REVIEW: Dan Bouk’ Democracy’s Data: The Hidden Stories in the U.S. Census and How to Read Them

The practice of data storytelling often focuses on weaving a narrative by highlighting themes from a dataset. Author Dan Bouk flips this conventional practice on its head by instead telling a powerful story about the data itself. He challenges the objective status we frequently assign to data and pulls back the curtain on how one of the world’s most important datasets came into being – the United States decennial census. 

His book, Democracy’s Data, walks readers through the processes by which census data was conceptualized, gathered, and operationalized within the context of the historic 1940 census. The insights that emerge from this compelling narrative provide in-depth insights not only into the specifics of the US census, but also speak to the care and attention we should take when working with all datasets, especially those that aggregate individual human stories. In his book, Bouk writes,

“[O]ne cannot fully understand any data unless one knows what it includes, what it privileges, what is deprecates, and what it overlooks.”  

In 2012, the full data for the 1940 census was made publicly available, following the tradition of census data being fully released 72 years after its completion. Dan Bouk leverages this historical dataset to highlight the processes by which the Census questions were selected, the interactions between enumerators and residents where the data was gathered, and finally how the data was then used by the government for the furtherance of democracy and also for more questionable war-time objectives. 

Image from the publisher’s site.

In 1939, a large group of mostly white men, representing various federal government departments, labor unions, business representatives, and others, gathered in DC to decide what questions would be asked of all Americans in the census. This highly politicized process was consequential in determining not only the finalized census data, but also in shaping the political landscape of the country. In previous years, immigration status was included on the questionnaire and the results were used to fuel strong nationalist sentiment and fear, which eventually led to the restrictive Immigration Act of 1924. In addition to the types of questions that were asked, it was also significant to determine what the list of acceptable answers would be for these questions. Bouk devotes a chapter to exploring this issue–focusing in particular on the challenge of categorizing non-traditional family structures and the frequent umbrella term “partner” that was used to describe many on the margins of society.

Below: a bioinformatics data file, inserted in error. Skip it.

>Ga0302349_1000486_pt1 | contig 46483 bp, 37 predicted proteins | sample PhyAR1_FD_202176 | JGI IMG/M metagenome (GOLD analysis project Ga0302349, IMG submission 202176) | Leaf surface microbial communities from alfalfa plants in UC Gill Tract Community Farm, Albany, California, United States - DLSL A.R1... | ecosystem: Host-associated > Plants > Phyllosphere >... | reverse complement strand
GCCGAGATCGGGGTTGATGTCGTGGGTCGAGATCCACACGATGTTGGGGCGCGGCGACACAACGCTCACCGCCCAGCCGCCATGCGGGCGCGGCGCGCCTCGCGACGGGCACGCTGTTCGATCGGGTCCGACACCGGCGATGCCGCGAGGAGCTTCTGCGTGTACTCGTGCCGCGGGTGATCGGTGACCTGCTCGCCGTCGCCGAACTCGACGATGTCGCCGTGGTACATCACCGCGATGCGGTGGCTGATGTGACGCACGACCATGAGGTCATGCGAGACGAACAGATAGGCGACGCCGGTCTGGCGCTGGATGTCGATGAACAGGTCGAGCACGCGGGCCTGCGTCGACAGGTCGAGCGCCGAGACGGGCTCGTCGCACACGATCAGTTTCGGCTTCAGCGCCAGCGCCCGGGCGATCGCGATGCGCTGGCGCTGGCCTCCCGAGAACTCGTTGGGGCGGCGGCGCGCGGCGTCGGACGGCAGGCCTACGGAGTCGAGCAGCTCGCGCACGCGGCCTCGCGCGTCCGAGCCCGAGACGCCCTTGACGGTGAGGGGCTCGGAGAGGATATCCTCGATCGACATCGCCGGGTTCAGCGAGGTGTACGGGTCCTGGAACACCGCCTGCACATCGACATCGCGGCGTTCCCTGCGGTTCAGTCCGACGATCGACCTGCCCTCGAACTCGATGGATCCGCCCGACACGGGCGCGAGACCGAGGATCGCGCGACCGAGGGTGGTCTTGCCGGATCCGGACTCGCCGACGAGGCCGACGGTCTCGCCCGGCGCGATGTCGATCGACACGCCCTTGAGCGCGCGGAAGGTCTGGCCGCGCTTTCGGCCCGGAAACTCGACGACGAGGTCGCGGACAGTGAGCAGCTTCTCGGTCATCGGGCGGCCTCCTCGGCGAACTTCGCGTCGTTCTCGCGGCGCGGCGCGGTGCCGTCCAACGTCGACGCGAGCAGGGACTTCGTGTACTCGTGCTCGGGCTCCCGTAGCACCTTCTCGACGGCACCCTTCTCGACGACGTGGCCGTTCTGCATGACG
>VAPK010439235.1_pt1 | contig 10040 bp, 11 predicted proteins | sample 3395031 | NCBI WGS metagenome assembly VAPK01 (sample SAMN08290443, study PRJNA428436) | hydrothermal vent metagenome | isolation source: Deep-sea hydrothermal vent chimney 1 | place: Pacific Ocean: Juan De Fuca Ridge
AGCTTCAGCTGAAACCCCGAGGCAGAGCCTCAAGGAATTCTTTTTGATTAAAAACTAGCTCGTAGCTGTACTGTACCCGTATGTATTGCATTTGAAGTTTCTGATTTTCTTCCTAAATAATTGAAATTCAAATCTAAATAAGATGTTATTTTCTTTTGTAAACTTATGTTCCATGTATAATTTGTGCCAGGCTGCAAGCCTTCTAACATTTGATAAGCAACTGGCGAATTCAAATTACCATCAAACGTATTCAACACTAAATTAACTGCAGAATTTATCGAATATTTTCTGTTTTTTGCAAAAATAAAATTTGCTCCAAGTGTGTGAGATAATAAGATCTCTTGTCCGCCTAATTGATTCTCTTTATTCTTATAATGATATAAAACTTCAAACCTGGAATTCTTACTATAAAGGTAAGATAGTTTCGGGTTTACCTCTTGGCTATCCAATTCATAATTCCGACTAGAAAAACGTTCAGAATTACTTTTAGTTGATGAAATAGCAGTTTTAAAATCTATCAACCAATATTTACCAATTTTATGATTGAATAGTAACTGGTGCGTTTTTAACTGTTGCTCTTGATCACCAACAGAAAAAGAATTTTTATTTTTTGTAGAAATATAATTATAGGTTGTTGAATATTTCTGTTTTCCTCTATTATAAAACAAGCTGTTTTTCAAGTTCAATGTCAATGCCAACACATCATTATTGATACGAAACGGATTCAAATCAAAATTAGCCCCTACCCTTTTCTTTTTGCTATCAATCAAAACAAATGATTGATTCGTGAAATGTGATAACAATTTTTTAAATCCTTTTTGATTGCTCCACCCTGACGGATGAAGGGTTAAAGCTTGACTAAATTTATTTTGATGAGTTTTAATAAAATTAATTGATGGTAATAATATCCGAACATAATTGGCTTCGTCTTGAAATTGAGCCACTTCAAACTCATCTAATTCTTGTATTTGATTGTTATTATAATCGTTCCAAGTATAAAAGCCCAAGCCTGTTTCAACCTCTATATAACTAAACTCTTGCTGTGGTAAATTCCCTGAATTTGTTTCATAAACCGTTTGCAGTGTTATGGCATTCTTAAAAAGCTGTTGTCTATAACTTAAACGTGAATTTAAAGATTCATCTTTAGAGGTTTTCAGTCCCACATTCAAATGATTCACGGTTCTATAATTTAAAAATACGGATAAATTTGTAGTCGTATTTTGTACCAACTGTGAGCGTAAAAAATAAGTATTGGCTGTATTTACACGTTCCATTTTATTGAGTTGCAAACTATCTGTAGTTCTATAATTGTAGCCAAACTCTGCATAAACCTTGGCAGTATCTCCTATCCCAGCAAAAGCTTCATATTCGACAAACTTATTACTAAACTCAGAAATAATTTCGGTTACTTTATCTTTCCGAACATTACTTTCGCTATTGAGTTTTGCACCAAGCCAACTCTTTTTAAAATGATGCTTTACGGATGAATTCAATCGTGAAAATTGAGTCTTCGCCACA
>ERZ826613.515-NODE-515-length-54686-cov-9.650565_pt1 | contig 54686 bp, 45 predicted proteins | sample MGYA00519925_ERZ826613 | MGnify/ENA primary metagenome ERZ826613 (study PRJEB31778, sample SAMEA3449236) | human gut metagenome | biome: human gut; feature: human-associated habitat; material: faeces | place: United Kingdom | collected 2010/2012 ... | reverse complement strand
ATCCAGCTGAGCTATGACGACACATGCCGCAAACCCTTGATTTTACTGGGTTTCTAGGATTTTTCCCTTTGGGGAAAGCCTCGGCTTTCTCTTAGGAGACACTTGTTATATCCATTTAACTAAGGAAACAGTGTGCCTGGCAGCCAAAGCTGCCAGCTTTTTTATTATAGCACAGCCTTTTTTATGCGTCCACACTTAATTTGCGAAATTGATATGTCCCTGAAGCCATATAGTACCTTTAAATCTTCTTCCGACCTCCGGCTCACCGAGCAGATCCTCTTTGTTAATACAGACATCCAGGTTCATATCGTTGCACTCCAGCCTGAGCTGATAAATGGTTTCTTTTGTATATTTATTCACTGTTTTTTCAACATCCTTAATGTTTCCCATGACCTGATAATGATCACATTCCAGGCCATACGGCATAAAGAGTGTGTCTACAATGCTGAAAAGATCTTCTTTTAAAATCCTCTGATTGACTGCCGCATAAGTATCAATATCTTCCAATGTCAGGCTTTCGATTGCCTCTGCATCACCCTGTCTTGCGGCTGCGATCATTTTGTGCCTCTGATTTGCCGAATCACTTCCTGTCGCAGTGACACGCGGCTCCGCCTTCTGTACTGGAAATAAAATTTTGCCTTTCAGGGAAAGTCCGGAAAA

A large number of enumerators were recruited and trained across the country to undertake the ambitious task of counting every single American and to record their answers to the census questionnaire. The interactions that occurred between these enumerators and local residents profoundly affected the quality of data that was then aggregated. Seemingly simple questions, such as recording the resident’s name, required negotiations to align an individual’s unique cultural history and background into a standardized form required by the census. These negotiations were further complicated by a power imbalance and racial divide as the vast majority of enumerators in many states were white. For the 1940 census, and with any other datasets, Bouk reminds us that the process of data collection is far from an impartial transfer of information, but, in fact, represents a complex negotiation that requires close attention if we are to fully understand the scope and quality of the data we are analyzing. 

The final stage in the process that the book covers is how the data was used by various entities after it had been cleaned, categorized, and published. The aggregated population numbers were publicized but the central tenant of the census was individual privacy as information was not going to be shared with other government departments. However, shortly after the 1940 census was completed, the US formally joined World War II. One of the dark sides of the Census’ celebrated history is how they partnered with the military to share information that led to thousands of innocent people of Japanese ancestry, including many lawful US citizens, being illegally detained in internment camps. As there are frequent conversations today about the role of privacy and data, Bouk provides us with a historical reminder that these discussions are not abstract ethical conversations, but have powerful human implications.

When we visualize various types of data and use those visualizations to tell stories, we should take a minute to consider the story of how that data came to be in the first place. Rather than uncritically assuming the objectivity of data we work with, this book calls us to strategically assess the frame of the dataset, the way in which the data was gathered, and how we are using it. This book is a crucial read for anyone within the data visualization community who wants to learn how to read the stories behind the data.

Dan’s book is available now. Find it at several online outlets, including Macmillian’s site and Amazon!

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Program Manager, City Innovation and Data at National League of Cities | pine@nlc.org

Joshua works on the Urban Innovation team at the National League of Cities (NLC) where he leads the organization’s data visualization portfolio. He specializes in leveraging data to inform local policymaking and in amplifying best practices through data storytelling. Based in Cincinnati OH, he is an electric bike enthusiast and passionate advocate for active transportation.